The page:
6. reflect on and respond to feedback on written work in order to develop and improve learning
 

Assessment strategy

Formative assessment:

● weekly reading comprehension and summary exercises
● contribution to online activities/blogs/message boards
● tutor feedback on seminar discussions
● tutor feedback on written assignments
● peer evaluation by students

Summative assessment: three pieces of written coursework, spaced across the year, and a group presentation

Bibliography


James Eli Adams, A History of Victorian Literature (Chichester: Wiley-Blackwell, 2009) – e-book
Marshall Brown (ed.), The Cambridge History of Literary Criticism. Vol.5, Romanticism (Cambridge: Cambridge University Press, 2000)
James Chandler & Maureen N. McLane (ed.s), The Cambridge Companion to Romantic Poetry (Cambridge: Cambridge University Press, 2008)
Carol T. Christ & Catherine Robson (ed.s), The Norton Anthology of English Literature, vol.E, The Victorian Age (London: W.W. Norton, 2006)
Stuart Curran, The Cambridge Companion to British Romanticism (Cambridge: University Press, 1993)
Deirdre David (ed.), The Cambridge Companion to the Victorian Novel (Cambridge: Cambridge University Press, 2001)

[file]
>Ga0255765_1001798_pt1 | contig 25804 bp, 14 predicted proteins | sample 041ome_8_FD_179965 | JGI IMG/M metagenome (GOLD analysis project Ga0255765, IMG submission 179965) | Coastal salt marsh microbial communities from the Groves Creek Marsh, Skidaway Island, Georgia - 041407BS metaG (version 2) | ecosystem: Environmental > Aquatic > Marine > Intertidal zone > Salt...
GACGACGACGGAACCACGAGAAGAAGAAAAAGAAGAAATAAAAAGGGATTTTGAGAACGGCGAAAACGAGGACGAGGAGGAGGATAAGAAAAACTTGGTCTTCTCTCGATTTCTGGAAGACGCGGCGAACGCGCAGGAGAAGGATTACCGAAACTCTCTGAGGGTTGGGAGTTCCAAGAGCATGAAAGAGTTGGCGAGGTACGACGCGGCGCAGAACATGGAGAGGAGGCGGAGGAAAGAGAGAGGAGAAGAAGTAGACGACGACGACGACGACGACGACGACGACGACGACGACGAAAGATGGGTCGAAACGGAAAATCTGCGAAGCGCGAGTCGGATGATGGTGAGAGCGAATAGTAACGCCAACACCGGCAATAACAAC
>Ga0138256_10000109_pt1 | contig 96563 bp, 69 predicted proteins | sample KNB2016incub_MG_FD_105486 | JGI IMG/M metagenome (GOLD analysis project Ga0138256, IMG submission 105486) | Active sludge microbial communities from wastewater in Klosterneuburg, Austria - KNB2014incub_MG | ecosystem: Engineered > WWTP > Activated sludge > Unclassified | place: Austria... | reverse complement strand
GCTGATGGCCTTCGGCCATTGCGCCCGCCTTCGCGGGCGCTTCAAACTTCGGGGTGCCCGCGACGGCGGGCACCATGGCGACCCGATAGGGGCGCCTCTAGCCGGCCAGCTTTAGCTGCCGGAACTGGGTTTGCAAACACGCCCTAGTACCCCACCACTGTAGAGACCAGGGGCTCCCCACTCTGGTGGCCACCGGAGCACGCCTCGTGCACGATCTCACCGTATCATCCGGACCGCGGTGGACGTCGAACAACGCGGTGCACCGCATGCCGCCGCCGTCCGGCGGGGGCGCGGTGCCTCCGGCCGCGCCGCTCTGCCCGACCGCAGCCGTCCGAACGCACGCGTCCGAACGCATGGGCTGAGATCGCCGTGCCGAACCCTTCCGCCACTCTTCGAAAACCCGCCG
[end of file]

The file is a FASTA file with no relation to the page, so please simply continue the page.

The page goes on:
Aiden Day, Romanticism (London: Routledge, 1996) – e-book
Louis James, The Victorian Novel (Malden: Blackwell, 2006)
George Lewis Levine, How to Read the Victorian Novel (Malden: Blackwell, 2008)
Catherine Spooner and Emma McEvoy (ed.s), The Routledge Companion to Gothic (London: Routledge, 2007)
Herbert F. Tucker (ed.), A Companion to Victorian Literature and Culture (Oxford: Blackwell, 1999)
Alexandra Warwick & Martin Willis (ed.s), The Victorian Literature Handbook (London: Continuum, 2008)

Oxford Art Online
Romanticism (Edinburgh: Edinburgh University Press) – e-journal
Studies in Romanticism (Boston: Boston University) – e-journal
Victorian Literature and Culture (Cambridge: Cambridge University Press) – e-journal
Victorian Studies (Bloomington: Indiana University Press) – e-journal